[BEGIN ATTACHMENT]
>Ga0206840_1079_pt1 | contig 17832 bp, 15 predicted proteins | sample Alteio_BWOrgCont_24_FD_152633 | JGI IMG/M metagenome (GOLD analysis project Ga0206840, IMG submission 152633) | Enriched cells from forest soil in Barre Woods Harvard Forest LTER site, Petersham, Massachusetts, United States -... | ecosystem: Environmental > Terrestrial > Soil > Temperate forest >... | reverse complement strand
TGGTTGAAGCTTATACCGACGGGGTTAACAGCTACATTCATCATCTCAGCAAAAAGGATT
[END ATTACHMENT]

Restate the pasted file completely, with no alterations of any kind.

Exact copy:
>Ga0206840_1079_pt1 | contig 17832 bp, 15 predicted proteins | sample Alteio_BWOrgCont_24_FD_152633 | JGI IMG/M metagenome (GOLD analysis project Ga0206840, IMG submission 152633) | Enriched cells from forest soil in Barre Woods Harvard Forest LTER site, Petersham, Massachusetts, United States -... | ecosystem: Environmental > Terrestrial > Soil > Temperate forest >... | reverse complement strand
TGGTTGAAGCTTATACCGACGGGGTTAACAGCTACATTCATCATCTCAGCAAAAAGGATT